But a giant coalition would make it hard for the so-called “zaken cabinet”, according to Siti Zuhro, a professor at the National Research and Innovation Agency (BRIN). The “zaken cabinet” is an Indonesian term for a cabinet represented by technocrats and professionals. The appointment of ministers is not affected by political party representation.

This will enable the ministers to focus on their jobs without having to worry about their respective political parties’ agendas. The law states that the government shall have no more than 34 ministries. If Prabowo wants to accommodate all coalition parties, that would require some changes to the existing law, Siti said.

Jakarta Globe says that the most sought-after strategic positions among political parties are typically the finance minister, home affairs minister, and foreign minister. With a large coalition, having to divide the ministerial posts among the political parties would be inevitable. Siti said that increasing the number of vice ministers would be a possible option if changes to the law could not be made.

Ujang Komarudin, the executive director of Indonesia Political Review, said that the larger the coalition, the fewer technocrats joining the cabinet. Ujang said: “There is no free lunch in Indonesian politics. Joining the coalition will guarantee [the political party] a ministerial seat.”

A cabinet shall have half of the ministers coming from political party representatives, while the rest are professionals. “Ideally, professionals should make up 60 percent of the ministerial composition, while 40 percent are political parties. But in the end, it is Prabowo’s prerogative to decide who gets to be his minister.”

According to Ujang, Prabowo is likely to “proportionally” prioritize political party representatives in his cabinet, depending on the party’s respective contribution to his election win. Gerindra will possibly earn the largest share in the cabinet, followed by supporting parties who earn a large share at the House of Representatives: Golkar, PAN, and the Democratic Party. Former rivals PKB and Nasdem will likely get the least of ministerial posts, says Jakarta Globe.

Jokowi’s relations with PDI-P have gone sour after the former is seen as the most influential figure behind Prabowo-Gibran’s election win. Ujang said: “PDI-P is likely to get a ministerial post offer, but I think PDI-P will insist on taking the opposition route.”

Hanta Yuda, the executive director at Poltracking Indonesia, said that the foreign minister, home affairs minister, and defence minister would be the three “strategic positions”. Prabowo will pay attention to who gets this seat, as the three will take over the responsibility of the president or vice president in case they cannot carry out their duties.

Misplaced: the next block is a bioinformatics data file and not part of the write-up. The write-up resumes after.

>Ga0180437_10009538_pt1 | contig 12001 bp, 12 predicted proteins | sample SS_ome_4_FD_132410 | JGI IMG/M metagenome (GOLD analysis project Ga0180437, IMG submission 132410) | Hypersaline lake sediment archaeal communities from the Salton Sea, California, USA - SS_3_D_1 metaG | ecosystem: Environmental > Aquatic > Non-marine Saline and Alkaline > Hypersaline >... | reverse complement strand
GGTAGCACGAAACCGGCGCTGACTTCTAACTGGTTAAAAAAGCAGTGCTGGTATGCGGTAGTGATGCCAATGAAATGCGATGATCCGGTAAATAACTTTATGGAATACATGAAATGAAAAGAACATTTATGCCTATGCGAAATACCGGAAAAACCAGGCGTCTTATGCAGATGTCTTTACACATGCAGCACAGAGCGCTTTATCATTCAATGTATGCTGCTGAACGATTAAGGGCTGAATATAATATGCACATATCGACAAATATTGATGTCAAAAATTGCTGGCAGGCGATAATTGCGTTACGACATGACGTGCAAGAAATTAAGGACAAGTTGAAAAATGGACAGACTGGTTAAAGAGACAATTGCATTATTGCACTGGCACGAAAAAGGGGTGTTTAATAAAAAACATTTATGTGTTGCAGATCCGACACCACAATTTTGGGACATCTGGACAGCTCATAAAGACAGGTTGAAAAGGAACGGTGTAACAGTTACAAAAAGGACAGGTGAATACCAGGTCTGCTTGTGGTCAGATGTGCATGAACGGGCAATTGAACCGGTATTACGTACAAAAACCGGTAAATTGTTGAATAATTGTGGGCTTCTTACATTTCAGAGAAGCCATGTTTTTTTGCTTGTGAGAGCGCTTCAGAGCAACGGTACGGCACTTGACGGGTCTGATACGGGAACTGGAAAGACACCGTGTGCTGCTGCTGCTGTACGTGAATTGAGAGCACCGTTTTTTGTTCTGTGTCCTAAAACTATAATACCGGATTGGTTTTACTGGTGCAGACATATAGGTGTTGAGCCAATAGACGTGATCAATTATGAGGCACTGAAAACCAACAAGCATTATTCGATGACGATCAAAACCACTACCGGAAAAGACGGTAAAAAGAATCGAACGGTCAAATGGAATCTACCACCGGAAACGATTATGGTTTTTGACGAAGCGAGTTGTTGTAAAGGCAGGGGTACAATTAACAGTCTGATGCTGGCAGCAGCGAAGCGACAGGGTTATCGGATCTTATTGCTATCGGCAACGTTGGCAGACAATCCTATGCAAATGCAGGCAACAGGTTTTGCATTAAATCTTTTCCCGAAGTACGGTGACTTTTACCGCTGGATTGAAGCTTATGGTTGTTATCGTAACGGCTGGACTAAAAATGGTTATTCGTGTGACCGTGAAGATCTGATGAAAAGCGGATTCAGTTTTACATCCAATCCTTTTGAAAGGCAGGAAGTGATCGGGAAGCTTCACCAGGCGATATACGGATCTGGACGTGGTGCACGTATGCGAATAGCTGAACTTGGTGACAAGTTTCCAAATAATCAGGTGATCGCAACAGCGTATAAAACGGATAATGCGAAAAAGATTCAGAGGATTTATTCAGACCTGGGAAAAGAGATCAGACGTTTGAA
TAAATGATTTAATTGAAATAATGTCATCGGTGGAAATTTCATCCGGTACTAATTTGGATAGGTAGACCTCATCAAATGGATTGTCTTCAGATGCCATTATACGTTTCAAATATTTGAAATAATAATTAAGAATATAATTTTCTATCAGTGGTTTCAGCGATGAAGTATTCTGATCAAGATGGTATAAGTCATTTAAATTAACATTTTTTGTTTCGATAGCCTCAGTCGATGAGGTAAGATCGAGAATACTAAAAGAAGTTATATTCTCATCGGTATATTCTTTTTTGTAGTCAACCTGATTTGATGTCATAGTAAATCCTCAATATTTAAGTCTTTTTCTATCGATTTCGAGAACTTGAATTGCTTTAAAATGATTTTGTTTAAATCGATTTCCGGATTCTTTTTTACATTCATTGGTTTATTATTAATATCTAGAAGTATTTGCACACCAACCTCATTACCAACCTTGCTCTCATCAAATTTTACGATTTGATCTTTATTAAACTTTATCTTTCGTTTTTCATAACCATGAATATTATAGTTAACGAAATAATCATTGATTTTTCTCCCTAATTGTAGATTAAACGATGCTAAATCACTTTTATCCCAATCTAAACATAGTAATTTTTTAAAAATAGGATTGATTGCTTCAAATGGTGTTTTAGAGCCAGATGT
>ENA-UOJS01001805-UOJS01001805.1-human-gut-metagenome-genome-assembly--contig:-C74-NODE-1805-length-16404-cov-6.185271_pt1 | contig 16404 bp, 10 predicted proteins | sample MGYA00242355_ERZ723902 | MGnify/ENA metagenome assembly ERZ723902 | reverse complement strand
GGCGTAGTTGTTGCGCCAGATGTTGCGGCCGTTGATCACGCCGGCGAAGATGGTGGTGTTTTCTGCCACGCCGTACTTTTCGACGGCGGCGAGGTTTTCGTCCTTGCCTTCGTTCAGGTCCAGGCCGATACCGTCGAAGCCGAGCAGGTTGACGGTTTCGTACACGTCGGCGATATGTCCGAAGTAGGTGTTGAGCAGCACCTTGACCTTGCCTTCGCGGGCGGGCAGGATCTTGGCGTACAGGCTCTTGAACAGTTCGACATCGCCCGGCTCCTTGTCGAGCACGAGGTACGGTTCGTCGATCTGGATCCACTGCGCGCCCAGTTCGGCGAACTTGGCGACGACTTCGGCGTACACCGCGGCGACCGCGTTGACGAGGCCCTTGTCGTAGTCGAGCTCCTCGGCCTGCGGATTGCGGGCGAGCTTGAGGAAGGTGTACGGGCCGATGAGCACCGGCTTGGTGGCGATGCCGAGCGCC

Hanta said that the current Home Affairs Minister Tito Karnavian would possibly maintain his position, considering his close ties with Prabowo and Jokowi. Prabowo will likely pick Sjafrie Sjamsoedin to be Indonesia’s next defence minister. Sjafrie is currently a special advisor at the Defence Ministry.

“The next foreign minister can be anyone, but I doubt it would be political party representatives taking this post,” Hanta said.

It is unlikely for Prabowo to appoint political party representatives to lead the ministries of the state-owned enterprises, minerals, finance, and the state secretariat. Hanta stated: “These positions are directly related to the people’s interest and are at the center of the president’s power.”

Andi Mallarangeng, a senior official at the Democratic Party, last week said that Prabowo and Gibran had not made a final decision on the cabinet yet. This cabinet includes the formation of a state revenue agency separate from the Finance Ministry. There are also plans to separate the environment ministry from that of forestry.

As Indonesia waits for Prabowo’s cabinets, different versions of the upcoming cabinet circulated on social media not long ago. Gerindra’s deputy chairwoman Rahayu Saraswati Djojohadikusumo said that Prabowo had not made any final decision.

“There are talks [regarding the cabinet composition] at the leadership level. But once again, there are no official decisions yet regarding the ministers,” Rahayu, who is also Prabowo’s niece, said while arguing the final list will likely come out sometime near the inauguration ceremony.

Vice-president-elect Gibran also told the public to be patient with the 2024 to 2029 cabinet announcement.

“Just wait for the final composition. We have agreed to minimize the learning and adaptation processes in this transition period. So once the inauguration ceremony takes place, we can immediately get to work,” Gibran said last week.

 

Source: Jakarta Globe, Celvin Moniaga Sipahutar, Hendro Dahlan Situmorang, Ichsan Ali, Jayanty Nada Shofa, Medikantyo Juandika Adhikresna, Yustinus Patris Paat also contributed to the story.

Stock photo by Dino Januarsa on Unsplash

The post Indonesia Anticipates Prabowo’s Cabinet appeared first on Expat Indonesia.